I did a short Research Internship with Dr. Henrik Ernstson at Stanford University this May 2014. I knew about his work when I read some of his articles and his webpage In Rhizomia. After some emails in which I asked for advice on urban political ecology, we instead came to arrange a full week for me to visit him to exchange ideas on urban political ecology in Latin America, and how Situated Urban Political Ecologies could play a role in formulating a research project for Guatemalan cities. The longer term aim is to contribute with research from Latin America and Guatemala, and provide material to Guatemalan debates on urban ecology and environmental justice.

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Photo of working class and informal settlements in Guatemala City. Photo: F Castillo 2014.In preparation, I used the literature from the course Urban Ecology as Science, Culture and Power and we started my visit by discussing ideas behind political ecology and urban ecology. Authors like Swyngedouw, Heynen, Pincetl, Norgaard, Ernstson—and his papers with Silver, Lawhon and Duminy—were used as a means for reflection. A strong commitment to read an apply epistemologies from the south was one of the things we considered more relevant for urban political ecology in Africa and Latin America. (falta lo de la reunion con otros profesores)

Based on this I started to develop ideas on how to apply this knowledge in the context of Guatemalan cities, which we discussed throughout. I developed this further into a discussion document at my home institution in Guatemala that has lead towards a research framework entitled “Applying Political Ecology in the Urban Landscape: Towards Urban Environmental Justice and Urban Sustainability in Guatemalan Cities”. With other colleagues we have recently submitted a proposal based on this framework and we are hoping to gain access to funds to start this project (Lets hope we get the funds!).

Together with Henrik (and his Chilean wife Andrea), I also translated two of his papers into Spanish (Social production of ecosystem services; and Ecosystem services as technology of globalization, with S Sörlin) with the aim to publish these in Latin American journals to have more readers of this part of the world gaining an interest in critical perspectives of the urban environment and urban political ecology in particular. (Avisaremos cuando sepamos más de esto!)

Even in a short time like this, these kind of exchanges, which includes ideas, experiences, literature and commitments can shake your ways of thinking and increase your sensitivity to other contexts that could strength your own work. I think the broader research effort around Situated Ecologies and Situated Urban Political Ecologies is very much about this—to listen and (re-)translate how we understand ecology and politics in different contexts and areas. And then tie them together again in our conversations.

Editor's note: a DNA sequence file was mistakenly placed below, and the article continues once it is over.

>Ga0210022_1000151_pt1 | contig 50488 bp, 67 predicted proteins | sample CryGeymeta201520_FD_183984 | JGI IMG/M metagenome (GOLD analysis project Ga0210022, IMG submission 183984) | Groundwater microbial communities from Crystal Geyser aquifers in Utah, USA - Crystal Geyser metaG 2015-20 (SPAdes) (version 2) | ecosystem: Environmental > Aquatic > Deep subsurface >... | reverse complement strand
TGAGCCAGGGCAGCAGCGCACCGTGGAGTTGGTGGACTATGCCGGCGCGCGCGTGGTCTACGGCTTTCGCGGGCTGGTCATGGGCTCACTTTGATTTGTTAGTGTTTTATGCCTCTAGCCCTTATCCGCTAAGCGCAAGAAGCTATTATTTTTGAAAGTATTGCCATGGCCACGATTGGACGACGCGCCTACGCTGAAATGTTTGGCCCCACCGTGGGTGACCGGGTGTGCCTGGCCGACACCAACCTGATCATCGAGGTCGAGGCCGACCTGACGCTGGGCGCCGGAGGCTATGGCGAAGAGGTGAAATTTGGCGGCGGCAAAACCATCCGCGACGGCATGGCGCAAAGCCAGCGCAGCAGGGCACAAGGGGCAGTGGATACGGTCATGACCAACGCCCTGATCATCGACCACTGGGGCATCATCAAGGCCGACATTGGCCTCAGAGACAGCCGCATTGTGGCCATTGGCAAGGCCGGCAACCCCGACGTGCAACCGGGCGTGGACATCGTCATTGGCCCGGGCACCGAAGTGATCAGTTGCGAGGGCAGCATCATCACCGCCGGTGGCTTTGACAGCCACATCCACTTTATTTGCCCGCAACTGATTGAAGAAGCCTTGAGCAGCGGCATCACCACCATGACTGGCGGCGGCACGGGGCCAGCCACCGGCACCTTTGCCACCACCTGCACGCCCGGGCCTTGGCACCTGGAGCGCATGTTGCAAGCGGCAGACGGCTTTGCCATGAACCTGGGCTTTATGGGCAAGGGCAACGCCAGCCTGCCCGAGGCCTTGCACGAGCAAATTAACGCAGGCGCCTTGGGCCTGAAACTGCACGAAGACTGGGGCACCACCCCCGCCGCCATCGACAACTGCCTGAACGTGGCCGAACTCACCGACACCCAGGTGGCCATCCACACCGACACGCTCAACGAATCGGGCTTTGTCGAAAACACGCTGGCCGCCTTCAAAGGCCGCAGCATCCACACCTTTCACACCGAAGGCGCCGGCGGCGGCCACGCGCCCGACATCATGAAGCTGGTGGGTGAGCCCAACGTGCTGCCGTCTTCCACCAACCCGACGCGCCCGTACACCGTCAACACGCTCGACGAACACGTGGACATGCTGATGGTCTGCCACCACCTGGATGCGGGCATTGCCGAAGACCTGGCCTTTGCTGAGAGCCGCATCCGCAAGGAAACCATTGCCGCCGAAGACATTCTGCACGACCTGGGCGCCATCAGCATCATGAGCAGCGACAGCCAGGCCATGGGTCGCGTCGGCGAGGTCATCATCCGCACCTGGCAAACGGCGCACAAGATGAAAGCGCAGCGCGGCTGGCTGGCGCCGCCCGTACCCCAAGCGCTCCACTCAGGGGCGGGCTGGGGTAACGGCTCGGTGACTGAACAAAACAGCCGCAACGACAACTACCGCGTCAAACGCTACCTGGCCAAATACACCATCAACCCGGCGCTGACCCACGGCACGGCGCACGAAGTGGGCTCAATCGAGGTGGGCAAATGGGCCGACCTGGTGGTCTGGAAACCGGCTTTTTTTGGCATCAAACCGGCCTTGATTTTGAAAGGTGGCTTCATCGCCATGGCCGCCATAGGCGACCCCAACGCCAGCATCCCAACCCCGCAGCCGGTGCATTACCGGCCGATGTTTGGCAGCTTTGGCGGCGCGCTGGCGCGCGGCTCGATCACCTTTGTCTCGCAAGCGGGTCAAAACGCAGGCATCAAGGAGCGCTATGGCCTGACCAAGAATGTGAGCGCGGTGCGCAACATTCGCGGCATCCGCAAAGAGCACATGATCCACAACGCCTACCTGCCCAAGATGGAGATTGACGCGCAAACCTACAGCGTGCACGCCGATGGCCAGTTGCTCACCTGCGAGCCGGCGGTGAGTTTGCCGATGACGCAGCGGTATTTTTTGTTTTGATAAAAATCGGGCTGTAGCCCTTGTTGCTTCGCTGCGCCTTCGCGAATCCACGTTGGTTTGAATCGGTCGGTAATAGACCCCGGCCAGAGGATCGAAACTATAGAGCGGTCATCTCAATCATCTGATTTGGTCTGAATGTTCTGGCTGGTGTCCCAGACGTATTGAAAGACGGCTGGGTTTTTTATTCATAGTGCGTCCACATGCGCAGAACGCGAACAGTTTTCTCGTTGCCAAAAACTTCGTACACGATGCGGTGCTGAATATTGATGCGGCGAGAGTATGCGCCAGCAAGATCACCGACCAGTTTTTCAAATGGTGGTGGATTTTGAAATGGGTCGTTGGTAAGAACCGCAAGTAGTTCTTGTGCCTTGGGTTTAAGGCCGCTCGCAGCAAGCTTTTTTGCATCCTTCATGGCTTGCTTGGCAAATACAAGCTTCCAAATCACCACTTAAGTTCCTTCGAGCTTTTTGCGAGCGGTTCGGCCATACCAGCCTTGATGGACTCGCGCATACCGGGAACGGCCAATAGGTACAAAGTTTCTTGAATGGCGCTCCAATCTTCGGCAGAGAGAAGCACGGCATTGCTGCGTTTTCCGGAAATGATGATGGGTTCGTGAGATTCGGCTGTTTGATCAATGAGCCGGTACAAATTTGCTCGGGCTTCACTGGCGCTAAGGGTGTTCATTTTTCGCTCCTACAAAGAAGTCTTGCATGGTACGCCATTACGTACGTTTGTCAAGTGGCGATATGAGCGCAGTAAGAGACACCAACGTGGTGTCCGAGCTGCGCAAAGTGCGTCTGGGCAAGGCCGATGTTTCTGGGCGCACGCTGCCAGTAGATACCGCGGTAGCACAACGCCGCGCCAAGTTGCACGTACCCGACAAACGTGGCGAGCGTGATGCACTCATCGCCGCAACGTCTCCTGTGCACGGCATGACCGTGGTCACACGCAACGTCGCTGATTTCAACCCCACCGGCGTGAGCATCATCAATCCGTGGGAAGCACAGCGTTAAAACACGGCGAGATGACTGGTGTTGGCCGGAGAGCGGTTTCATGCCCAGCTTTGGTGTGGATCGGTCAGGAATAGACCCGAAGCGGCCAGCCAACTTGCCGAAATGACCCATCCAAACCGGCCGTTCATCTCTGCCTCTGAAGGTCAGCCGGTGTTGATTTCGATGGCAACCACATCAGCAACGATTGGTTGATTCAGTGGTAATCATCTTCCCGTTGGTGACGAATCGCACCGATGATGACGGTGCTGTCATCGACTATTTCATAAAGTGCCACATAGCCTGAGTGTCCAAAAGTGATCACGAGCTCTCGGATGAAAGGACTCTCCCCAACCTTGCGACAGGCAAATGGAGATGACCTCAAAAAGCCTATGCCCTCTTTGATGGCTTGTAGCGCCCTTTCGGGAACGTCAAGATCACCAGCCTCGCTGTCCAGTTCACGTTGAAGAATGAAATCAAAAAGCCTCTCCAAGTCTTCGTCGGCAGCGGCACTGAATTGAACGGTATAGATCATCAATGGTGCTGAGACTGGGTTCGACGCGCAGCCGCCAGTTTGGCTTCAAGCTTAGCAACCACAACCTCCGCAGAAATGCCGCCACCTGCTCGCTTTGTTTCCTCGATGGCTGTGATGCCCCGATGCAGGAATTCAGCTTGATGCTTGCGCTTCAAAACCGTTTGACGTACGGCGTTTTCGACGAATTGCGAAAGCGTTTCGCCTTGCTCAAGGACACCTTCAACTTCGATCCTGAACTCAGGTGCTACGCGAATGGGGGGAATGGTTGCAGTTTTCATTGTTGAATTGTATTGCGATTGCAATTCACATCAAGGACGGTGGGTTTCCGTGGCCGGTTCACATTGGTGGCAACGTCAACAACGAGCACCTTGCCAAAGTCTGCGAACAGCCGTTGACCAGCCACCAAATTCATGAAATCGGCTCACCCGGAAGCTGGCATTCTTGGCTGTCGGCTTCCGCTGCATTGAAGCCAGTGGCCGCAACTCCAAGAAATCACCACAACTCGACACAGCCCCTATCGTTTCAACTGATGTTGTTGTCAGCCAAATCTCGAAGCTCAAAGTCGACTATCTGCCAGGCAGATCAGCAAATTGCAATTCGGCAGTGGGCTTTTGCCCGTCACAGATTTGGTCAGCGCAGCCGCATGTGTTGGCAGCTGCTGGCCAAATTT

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View over high income residential areas of Guatemala City. Photo: F Castillo 2014.

 

I would like to thank Henrik for his patience and advice and also the funding he could provide for this exchange through the Ways of Knowing Urban Ecologies project, funded by Swedish Formas (grant number: 250-2010-1372).

I hope we can continue our situated and yet cosmopolitan efforts for trying to understand cities in the South, their complexity and their different shapes and connections to urbanization processes, while also developing practices towards environmental justice in the city.

Saludos desde Guatemala!

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Tactical Symbiotics: Design interventions among spiders, pollinators, and phobias

Designer Martín Ávila reports on his project Tactical SymbioticsIt suggests designs and uses speculative philosophy to investigates human/non-human relations to explore alternative approaches to ecological complexity and ecological crises. He will visit his co-worker Henrik Ernstson on an upcoming trip to Cape Town in December.

Move beyond the comfort zone: three speculative designs

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A house spider.

 

During 2014 I have worked in Argentina and developed three sub-projects called Doomestics, Dispersal Machines, and Spices/Species. These projects  are organized around questions such as: What if individual households would become parts of a decentred industry that capitalises on humans’ negative emotions to certain animals? What if agricultural machines would maintain the diversity of local ecosystems, helping birds and insects pollinate and fertilize, while producing food for humans? What if we could develop affection for insects and parasitoids that participate in the lifecycles of domestic plants? The projects are design-driven and uses speculative philosophy to make explicit alternative versions of the present or near future. By focusing on relations between humans and natural-artificial systems, the projects strives to de-centre anthropocentric viewpoints to become a platform from which to provoke a possibility to reimagine everyday life.